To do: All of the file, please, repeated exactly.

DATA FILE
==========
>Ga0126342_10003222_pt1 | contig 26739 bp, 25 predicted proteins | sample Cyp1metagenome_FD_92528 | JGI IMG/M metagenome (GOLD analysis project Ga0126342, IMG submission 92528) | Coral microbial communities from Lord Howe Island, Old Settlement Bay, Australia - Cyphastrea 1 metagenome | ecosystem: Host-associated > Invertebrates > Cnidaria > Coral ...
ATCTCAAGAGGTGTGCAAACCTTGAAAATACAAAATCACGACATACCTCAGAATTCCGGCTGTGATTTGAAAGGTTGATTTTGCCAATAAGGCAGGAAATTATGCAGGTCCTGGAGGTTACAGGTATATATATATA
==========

>Ga0126342_10003222_pt1 | contig 26739 bp, 25 predicted proteins | sample Cyp1metagenome_FD_92528 | JGI IMG/M metagenome (GOLD analysis project Ga0126342, IMG submission 92528) | Coral microbial communities from Lord Howe Island, Old Settlement Bay, Australia - Cyphastrea 1 metagenome | ecosystem: Host-associated > Invertebrates > Cnidaria > Coral ...
ATCTCAAGAGGTGTGCAAACCTTGAAAATACAAAATCACGACATACCTCAGAATTCCGGCTGTGATTTGAAAGGTTGATTTTGCCAATAAGGCAGGAAATTATGCAGGTCCTGGAGGTTACAGGTATATATATATA